if (articleNr == '120.079.031') { label = 'example_packageSize'; }
        if (articleNr == '120.079.785') { label = 'example_packageSize' | ', blister of 5'; }
        if (articleNr == '120.079.310') { label = 'example_packageSize' | ', box of 10'; }
        /* second: override for languages that have labels */
        if (language == 'de') {
            if (articleNr == '120.079.031') { label = 'beispiel_packageSize'; }
            if (articleNr == '120.079.785') { label = 'beispiel_packageSize' | ', 5 Stück im Blister'; }
            if (articleNr == '120.079.310') { label = 'beispiel_packageSize' | ', Box mit 10 Stück'; }
        }
    "
}

Important: Because English is used as a fallback language in the Roomle platform, it is the scripters' responsibility, that there are always the labels defined in a way that it always gets to a fallback value. A good approach is to define label in English, then eventually override it by other languages (like in the example above).

# Where are component labels used?

Currently the configurator shows the main label and the sub label:

Content of those labels follows this pseudo-code:

const label = rootComponentLabel || rapiItemLabel || catalogName || '';
const catalogLabel = (label === catalogName) ? null : catalogName;
const subLabel = (price) ? label : catalogLabel;
const mainLabel = price ? price : label;

Where:

  • rootComponentLabel is the constant database label of the component (component.label script is not used here)
  • rapiItemLabel if configurator is loaded by itemId, catalogue label of the item
  • catalogName is the constant database label of the catalogue
  • price is shown if pricing is used

To change labels in Rubens Admin, you can also upload the CSV with translations, see Adding translations (opens new window).

Part list entries show the label from component.label script or the component label in the database:

Note: component.labels (notice the difference with the previous - plural vs singular) object is legacy and is not used in current version of the Roomle Rubens Configurator.

# Aggregating part list entries using count

Part list entries aggregate together as count, if componentId, articleNr and parameters visible in part list match. Count is count of all same components, each adding 1 by default or subComponent.numberInPartList value.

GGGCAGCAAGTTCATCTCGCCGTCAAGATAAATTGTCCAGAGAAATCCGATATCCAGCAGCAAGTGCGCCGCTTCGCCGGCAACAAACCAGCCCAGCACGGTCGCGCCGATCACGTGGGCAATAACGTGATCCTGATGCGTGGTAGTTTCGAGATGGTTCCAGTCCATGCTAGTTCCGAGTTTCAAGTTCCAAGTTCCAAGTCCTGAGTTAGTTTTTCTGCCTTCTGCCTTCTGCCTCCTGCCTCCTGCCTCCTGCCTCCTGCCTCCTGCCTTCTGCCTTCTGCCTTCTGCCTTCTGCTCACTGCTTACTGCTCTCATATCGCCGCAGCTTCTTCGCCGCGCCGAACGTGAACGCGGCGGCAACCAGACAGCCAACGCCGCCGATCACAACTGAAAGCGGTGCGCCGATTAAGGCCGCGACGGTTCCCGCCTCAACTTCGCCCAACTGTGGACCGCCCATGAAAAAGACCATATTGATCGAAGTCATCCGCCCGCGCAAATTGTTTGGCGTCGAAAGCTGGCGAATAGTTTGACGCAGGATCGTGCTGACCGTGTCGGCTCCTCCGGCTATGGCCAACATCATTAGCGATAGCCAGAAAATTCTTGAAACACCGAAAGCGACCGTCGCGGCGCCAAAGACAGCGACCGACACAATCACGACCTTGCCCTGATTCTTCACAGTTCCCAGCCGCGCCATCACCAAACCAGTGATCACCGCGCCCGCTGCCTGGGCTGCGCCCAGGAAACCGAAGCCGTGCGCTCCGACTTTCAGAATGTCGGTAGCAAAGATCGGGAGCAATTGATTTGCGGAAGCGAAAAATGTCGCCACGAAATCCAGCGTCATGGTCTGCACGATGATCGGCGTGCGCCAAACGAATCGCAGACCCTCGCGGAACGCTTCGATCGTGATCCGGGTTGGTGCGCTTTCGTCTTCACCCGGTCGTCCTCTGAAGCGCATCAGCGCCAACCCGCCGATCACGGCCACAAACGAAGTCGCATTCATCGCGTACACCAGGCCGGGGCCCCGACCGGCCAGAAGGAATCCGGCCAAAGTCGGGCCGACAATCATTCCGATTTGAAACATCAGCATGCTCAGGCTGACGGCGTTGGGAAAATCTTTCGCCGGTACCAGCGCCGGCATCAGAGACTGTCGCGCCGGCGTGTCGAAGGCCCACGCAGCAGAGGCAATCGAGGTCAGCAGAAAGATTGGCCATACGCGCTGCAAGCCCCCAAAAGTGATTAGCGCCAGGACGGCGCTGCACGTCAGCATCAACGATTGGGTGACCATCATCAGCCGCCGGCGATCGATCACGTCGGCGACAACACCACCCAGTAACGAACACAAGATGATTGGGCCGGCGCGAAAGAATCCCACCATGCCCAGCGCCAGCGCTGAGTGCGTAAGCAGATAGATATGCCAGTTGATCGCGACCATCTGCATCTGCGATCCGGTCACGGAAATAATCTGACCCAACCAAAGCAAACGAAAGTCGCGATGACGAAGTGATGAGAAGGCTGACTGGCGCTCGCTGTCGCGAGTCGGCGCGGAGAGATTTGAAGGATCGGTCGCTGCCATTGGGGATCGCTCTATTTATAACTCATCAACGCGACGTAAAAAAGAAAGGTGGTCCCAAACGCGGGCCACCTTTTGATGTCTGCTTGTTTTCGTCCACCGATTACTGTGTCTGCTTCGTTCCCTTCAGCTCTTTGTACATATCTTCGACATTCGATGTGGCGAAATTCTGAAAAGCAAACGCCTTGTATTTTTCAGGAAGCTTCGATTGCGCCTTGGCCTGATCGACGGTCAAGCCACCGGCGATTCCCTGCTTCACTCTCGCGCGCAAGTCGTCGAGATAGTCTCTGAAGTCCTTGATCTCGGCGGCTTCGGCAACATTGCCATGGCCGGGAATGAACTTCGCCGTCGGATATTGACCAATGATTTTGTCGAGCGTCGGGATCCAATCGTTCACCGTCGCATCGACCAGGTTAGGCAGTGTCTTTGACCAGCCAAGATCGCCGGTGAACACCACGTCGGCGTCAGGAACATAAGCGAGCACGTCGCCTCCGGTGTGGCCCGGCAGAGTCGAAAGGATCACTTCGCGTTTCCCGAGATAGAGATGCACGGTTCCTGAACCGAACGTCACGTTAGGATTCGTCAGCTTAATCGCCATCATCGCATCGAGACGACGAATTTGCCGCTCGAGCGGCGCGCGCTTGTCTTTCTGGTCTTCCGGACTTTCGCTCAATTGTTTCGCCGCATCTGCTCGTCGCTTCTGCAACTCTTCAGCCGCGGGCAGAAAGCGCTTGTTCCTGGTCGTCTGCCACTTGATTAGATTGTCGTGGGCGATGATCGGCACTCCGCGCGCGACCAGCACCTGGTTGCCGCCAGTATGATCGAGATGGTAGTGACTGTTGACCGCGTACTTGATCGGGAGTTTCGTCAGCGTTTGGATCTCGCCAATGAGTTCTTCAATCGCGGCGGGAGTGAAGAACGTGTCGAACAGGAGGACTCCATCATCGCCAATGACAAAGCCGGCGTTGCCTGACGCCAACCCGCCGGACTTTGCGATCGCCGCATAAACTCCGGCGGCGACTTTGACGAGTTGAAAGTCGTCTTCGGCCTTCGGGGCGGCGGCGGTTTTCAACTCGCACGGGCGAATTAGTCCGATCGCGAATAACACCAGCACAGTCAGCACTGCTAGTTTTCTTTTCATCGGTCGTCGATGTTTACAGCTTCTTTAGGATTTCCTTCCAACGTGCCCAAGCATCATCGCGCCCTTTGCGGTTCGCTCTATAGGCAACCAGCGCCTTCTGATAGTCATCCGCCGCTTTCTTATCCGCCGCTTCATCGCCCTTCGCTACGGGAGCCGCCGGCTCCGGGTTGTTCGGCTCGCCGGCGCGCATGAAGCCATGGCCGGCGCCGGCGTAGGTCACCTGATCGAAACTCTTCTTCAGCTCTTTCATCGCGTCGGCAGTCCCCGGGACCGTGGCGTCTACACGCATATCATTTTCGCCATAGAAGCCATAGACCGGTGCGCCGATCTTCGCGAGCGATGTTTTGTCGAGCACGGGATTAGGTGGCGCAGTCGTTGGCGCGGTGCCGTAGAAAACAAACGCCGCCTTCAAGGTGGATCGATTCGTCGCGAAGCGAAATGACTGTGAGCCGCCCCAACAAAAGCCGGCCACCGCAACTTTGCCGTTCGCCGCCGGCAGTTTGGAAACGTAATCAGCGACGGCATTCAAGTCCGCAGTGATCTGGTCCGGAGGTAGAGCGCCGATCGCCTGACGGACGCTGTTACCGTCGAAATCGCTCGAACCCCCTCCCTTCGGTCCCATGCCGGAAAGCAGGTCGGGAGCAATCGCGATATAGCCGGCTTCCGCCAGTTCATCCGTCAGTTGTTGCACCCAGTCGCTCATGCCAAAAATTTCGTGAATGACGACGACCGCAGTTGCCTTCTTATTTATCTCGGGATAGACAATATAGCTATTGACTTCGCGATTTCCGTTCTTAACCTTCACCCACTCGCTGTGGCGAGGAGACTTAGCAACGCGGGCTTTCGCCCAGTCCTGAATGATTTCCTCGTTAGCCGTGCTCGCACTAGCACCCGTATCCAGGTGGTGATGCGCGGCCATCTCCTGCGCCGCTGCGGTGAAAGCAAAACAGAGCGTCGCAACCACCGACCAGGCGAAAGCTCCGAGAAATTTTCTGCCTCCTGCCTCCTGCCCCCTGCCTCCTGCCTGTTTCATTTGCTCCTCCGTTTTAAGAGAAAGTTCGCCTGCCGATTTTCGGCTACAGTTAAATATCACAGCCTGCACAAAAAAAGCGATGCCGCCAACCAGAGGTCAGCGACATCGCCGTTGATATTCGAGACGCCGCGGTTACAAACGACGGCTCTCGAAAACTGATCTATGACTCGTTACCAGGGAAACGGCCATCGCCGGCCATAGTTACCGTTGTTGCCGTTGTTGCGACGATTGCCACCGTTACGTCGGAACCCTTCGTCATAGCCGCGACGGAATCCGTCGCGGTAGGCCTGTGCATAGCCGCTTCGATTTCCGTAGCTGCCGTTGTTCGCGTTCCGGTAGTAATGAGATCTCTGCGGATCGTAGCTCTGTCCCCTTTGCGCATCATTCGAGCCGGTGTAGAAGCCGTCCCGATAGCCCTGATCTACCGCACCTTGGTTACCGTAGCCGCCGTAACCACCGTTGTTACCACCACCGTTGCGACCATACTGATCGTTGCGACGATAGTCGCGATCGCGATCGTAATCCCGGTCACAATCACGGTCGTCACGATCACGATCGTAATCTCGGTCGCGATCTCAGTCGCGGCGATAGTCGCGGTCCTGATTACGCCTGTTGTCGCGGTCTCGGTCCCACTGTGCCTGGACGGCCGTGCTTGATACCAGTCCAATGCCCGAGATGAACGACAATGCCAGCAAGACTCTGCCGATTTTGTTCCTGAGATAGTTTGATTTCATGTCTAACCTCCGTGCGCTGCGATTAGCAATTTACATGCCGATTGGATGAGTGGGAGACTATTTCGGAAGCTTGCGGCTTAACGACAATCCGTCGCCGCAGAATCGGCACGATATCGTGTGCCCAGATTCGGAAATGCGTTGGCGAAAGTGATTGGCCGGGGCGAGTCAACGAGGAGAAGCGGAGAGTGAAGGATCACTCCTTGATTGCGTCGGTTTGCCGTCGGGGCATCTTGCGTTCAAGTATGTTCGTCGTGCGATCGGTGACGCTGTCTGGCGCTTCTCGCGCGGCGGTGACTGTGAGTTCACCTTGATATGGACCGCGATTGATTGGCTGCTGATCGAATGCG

Important: If labels are different, the part list entries will still aggregate and one of the different labels is shown. This is because two products with same parameters and SKU should not be called differently. You can solve this by adding a parameter that is different.

This is a cause of following error, where the part list says there are two left (links) elements, but actually should show one left and one right instead.

# Part List Grouping

The configurator has a feature to put components in the part list into groups. The configurator must be run with the groupPartList key set to true (e.g.: https://www.roomle.com/t/cp/?groupPartList=true). The component that defines the group header is the so called main component.

By default, main component is every component on top of the subComponent hierarchy (= standalone selectable configurable part). Therefore you will, by default, get as many groups as the number of docked components in the hierarchy is.

You can override the definition of the main component by using subComponent.isMain: Script<boolean> key, replacing the upper-level component as the main component.

If you set a component on top of the subComponent hierarchy as non-main (isMain is set to false), its parent component will be the group parent of that component. This is especially useful if you have for example sofa elements docked next to each other and you can dock a pillow to each of the elements. By setting the pillow child component as non-main, you can group the pillows under the sofa elements they are docked to.

The main component does not have to have numberInPartList bigger than zero to appear as the group header. If numberInPartList is zero, it will still appear in the part list as the group parent.

If you have two main components, both will appear as their own top-level group in the part list.

All non-main components appear only once in the parlist.

An example of the result can be seen in the JAB's Cube Lounge sofa system (opens new window). This sofa consists of elementary parts, like the platforms, seats, backrests etc., that the clients can assemble together in any way they desire. It is therefore useful to aggregate the parts in the part list together. If you open the part list, you can see only the three main components that are next to each other, and eventually unfold them to see what they consist of.

Hierarchical subComponent structure of this sofa system elements:

cubelounge_master (provides docking, does not enter part list)
    * cubelounge_inline
        * cubelounge_inline (backreference, "isMain": "true")
        * cubelounge_backrest
        * cubelounge_widearmrest
        * cubelounge_table
        * cubelounge_woodtable
        * cubelounge_seatcushion
        * cubelounge_platform
        * cubelounge_backcushion
        * cubelounge_headrest
        * cubelounge_armrestcushion
    * cubelounge_longchair
        * cubelounge_longchair (backreference, "isMain": "true")
        * cubelounge_backrest
        ...
    ...
{
    "internalId": "BACKREF",
    "componentId": "jab:cubelounge_inline",
    "isMain": "true",
    "numberInPartList": "1"
}